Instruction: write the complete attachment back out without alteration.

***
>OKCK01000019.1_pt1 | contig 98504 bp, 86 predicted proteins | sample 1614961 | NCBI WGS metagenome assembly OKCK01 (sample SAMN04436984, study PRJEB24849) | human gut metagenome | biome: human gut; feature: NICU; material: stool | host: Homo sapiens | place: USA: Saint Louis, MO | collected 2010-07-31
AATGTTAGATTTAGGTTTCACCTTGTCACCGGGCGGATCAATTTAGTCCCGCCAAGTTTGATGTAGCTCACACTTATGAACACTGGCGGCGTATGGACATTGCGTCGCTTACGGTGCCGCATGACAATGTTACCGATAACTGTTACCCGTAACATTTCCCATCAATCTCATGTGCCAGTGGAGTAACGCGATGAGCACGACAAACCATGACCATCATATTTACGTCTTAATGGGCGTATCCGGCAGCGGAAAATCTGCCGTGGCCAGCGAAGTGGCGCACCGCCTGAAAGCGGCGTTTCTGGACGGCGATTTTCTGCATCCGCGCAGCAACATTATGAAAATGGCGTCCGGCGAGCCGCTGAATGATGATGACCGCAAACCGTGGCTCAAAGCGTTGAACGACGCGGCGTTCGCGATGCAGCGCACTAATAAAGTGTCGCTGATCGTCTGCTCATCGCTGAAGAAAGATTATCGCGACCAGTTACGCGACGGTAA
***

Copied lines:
>OKCK01000019.1_pt1 | contig 98504 bp, 86 predicted proteins | sample 1614961 | NCBI WGS metagenome assembly OKCK01 (sample SAMN04436984, study PRJEB24849) | human gut metagenome | biome: human gut; feature: NICU; material: stool | host: Homo sapiens | place: USA: Saint Louis, MO | collected 2010-07-31
AATGTTAGATTTAGGTTTCACCTTGTCACCGGGCGGATCAATTTAGTCCCGCCAAGTTTGATGTAGCTCACACTTATGAACACTGGCGGCGTATGGACATTGCGTCGCTTACGGTGCCGCATGACAATGTTACCGATAACTGTTACCCGTAACATTTCCCATCAATCTCATGTGCCAGTGGAGTAACGCGATGAGCACGACAAACCATGACCATCATATTTACGTCTTAATGGGCGTATCCGGCAGCGGAAAATCTGCCGTGGCCAGCGAAGTGGCGCACCGCCTGAAAGCGGCGTTTCTGGACGGCGATTTTCTGCATCCGCGCAGCAACATTATGAAAATGGCGTCCGGCGAGCCGCTGAATGATGATGACCGCAAACCGTGGCTCAAAGCGTTGAACGACGCGGCGTTCGCGATGCAGCGCACTAATAAAGTGTCGCTGATCGTCTGCTCATCGCTGAAGAAAGATTATCGCGACCAGTTACGCGACGGTAA